Notes M362K Chp1

Notes M362K Chp1 - M362K Dr.Berg Chapter 1.Combinatorics...

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Dr.Berg Chapter 1…Combinatorics 1.1 The Basic Counting Principle We begin with the counting techniques often used to calculate probabilities. Theorem If two tasks ( experiments, choices, etc. ) can be done independently in m different ways for the first and n different ways for the second, then there are mn ways to perform the tasks. Proof: Enumerate the outcomes of the first task 1 through m , and enumerate the outcomes of the second task 1 through n . Then the combined outcomes can be enumerated using 2–tuples ( i , j ) forming an m by n array containing mn distinct elements. Note: Mathematical induction generalizes this to any finite number of tasks. Example A (2b page 3) A college planning committee consist of 3 freshmen, 4 sophomores, 5 juniors, and 2 seniors. A subcommittee of 4, consisting of 1 person from each class, is to be chosen. How many different subcommittees are possible? Solution : We assume that the choices are independent, so there would be 3 4 5 2 =120 possibilities. Example B You have 3 pairs of shoes, 3 different colored slacks, and 5 different shirts. You must choose one of each type for an outfit. If we assume independence, how many different outfits can be chosen? Solution : There would be 3 3 5 = 45 different outfits. 1.2 Permutations The different orderings (left to right) of a finite set are called permutations of that set. These are also called arrangements, rearrangements, orderings, etc. Proposition There are n != n ( n - 1)( n - 2) 3 2 1 permutations of n objects. More generally, there are n ( n - 1) ( n - r +1) = n ! ( n - r )! permutations of r objects chosen from among n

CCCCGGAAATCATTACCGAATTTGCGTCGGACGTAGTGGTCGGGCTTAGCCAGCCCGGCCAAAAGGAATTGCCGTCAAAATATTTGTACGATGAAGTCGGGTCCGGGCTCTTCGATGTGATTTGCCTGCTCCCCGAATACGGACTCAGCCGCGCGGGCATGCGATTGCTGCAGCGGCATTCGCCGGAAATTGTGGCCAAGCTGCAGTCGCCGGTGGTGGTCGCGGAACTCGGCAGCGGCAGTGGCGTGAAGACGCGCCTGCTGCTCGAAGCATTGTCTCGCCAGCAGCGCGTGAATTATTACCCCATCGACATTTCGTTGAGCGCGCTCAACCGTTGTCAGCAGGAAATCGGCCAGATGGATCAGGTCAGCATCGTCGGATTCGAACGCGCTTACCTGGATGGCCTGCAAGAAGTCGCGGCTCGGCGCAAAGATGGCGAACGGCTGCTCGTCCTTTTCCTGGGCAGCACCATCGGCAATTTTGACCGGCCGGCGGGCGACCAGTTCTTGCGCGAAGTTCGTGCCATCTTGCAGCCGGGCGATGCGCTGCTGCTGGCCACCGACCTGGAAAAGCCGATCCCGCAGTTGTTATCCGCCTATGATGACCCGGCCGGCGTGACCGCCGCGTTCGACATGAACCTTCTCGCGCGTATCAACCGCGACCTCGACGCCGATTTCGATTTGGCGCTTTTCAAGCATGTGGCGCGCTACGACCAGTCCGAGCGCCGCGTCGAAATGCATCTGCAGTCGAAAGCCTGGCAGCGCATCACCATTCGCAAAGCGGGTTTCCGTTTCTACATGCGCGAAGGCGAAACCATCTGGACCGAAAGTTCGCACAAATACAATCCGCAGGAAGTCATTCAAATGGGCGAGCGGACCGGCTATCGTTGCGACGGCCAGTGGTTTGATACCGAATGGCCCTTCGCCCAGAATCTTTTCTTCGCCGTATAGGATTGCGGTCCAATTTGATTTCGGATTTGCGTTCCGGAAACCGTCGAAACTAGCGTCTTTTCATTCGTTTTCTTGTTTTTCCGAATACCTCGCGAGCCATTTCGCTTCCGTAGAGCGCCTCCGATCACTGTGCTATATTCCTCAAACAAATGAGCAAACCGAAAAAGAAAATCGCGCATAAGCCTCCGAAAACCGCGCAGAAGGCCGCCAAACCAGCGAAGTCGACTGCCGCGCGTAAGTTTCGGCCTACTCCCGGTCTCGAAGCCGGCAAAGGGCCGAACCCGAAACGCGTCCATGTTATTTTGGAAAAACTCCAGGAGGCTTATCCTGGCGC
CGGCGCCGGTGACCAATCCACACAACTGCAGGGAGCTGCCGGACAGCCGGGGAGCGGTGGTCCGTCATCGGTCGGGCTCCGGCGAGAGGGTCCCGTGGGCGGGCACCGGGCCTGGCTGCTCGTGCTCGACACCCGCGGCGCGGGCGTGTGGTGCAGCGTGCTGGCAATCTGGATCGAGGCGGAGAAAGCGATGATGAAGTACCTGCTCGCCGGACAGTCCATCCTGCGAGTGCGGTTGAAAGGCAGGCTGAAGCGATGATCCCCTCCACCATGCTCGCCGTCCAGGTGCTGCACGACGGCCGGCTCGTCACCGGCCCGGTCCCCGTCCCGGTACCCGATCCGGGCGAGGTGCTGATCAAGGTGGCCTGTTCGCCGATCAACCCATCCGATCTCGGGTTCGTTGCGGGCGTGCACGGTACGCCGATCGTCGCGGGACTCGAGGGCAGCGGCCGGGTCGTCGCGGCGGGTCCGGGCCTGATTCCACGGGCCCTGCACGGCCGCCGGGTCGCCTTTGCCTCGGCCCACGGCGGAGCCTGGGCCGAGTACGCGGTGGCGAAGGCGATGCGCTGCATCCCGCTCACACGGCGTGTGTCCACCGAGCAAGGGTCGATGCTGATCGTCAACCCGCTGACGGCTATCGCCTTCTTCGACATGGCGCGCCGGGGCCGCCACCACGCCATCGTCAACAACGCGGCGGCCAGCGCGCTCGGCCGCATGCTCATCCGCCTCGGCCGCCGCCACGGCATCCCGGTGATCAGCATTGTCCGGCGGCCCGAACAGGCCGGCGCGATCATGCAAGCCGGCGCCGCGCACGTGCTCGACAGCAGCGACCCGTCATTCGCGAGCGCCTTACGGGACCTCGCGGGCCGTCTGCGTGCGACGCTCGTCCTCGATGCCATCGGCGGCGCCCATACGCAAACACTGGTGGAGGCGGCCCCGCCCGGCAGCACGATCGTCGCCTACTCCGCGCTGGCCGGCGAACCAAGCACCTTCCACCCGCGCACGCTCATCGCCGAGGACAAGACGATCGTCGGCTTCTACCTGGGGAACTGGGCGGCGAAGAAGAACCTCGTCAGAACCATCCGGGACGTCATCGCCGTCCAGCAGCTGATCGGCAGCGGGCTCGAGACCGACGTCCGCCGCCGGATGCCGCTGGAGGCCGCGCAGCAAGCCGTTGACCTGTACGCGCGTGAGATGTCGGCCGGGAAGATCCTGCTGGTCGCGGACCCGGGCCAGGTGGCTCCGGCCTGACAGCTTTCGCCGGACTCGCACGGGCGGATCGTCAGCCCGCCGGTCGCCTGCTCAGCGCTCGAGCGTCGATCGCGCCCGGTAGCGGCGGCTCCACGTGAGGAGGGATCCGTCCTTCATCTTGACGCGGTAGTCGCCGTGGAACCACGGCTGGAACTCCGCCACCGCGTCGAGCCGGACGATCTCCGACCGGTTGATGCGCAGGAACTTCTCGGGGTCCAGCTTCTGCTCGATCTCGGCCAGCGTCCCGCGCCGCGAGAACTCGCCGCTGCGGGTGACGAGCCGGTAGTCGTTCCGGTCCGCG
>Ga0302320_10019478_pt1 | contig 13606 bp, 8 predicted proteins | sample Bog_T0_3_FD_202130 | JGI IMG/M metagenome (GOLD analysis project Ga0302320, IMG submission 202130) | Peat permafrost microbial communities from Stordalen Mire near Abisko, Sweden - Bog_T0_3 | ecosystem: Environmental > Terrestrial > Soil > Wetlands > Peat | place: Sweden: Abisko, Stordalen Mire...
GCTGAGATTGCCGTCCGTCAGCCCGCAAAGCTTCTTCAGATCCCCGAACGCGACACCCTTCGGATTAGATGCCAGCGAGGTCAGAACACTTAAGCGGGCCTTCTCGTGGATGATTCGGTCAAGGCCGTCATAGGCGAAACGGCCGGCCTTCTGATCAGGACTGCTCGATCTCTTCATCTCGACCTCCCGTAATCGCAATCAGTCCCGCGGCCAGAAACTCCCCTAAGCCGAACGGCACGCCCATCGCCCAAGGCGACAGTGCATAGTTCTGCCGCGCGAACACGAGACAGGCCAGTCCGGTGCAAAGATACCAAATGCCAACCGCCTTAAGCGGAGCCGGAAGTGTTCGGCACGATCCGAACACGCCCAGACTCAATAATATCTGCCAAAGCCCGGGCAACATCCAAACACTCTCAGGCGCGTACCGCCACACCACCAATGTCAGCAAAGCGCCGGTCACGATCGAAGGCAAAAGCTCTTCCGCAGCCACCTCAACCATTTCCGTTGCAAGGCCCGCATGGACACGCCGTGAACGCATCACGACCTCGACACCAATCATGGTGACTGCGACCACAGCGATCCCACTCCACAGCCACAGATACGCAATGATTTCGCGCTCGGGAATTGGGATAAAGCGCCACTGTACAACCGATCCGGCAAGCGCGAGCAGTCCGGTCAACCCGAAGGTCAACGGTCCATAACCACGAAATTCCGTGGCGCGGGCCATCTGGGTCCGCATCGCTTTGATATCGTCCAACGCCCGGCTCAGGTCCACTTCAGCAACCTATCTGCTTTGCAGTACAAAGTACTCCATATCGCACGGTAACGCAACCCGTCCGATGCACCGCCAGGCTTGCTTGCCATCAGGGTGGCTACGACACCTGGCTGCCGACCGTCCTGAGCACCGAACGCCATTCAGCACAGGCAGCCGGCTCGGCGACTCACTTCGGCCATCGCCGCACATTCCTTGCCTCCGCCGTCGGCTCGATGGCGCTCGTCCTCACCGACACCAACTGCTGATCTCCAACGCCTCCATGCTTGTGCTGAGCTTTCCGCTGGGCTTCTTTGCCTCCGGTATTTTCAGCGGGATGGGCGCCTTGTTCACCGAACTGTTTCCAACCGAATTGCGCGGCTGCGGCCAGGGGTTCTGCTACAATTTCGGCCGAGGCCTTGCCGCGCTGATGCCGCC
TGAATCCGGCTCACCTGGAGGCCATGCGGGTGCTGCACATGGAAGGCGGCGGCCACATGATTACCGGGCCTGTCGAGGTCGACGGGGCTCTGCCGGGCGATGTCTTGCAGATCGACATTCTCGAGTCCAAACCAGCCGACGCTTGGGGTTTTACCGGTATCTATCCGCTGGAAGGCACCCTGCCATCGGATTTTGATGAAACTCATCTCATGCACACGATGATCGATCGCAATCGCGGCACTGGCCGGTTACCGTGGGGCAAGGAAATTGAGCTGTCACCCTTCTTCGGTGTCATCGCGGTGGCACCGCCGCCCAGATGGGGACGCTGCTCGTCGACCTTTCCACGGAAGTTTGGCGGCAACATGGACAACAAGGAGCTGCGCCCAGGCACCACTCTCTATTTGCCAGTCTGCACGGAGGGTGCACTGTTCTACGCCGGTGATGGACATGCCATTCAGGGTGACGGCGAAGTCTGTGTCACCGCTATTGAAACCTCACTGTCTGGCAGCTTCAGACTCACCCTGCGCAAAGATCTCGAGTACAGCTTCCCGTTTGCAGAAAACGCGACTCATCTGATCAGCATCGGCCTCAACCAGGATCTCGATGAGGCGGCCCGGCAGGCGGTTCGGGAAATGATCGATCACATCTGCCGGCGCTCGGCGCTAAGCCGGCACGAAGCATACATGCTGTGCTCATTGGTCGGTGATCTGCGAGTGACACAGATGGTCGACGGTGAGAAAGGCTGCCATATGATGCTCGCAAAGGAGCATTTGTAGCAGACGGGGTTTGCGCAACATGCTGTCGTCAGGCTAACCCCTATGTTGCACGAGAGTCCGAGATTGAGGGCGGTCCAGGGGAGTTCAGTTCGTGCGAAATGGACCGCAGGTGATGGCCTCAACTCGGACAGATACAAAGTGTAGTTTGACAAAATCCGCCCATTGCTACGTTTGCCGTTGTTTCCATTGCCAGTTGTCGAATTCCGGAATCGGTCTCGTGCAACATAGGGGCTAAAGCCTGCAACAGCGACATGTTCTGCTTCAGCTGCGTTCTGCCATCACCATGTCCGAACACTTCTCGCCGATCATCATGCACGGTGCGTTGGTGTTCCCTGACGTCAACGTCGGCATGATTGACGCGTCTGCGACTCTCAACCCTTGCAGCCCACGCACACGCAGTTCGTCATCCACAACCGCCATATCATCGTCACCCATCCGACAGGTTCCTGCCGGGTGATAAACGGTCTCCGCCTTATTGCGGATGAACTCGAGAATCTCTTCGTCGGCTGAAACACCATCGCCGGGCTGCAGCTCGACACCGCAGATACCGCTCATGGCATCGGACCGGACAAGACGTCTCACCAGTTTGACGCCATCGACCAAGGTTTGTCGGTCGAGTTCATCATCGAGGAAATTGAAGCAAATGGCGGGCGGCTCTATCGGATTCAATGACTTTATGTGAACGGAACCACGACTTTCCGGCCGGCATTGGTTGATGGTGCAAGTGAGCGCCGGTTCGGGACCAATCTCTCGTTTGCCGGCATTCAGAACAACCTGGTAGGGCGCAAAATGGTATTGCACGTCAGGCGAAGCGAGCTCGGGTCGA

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This note was uploaded on 03/20/2008 for the course M 362k taught by Professor Berg during the Spring '08 term at University of Texas.

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Notes M362K Chp1 - M362K Dr.Berg Chapter 1.Combinatorics...

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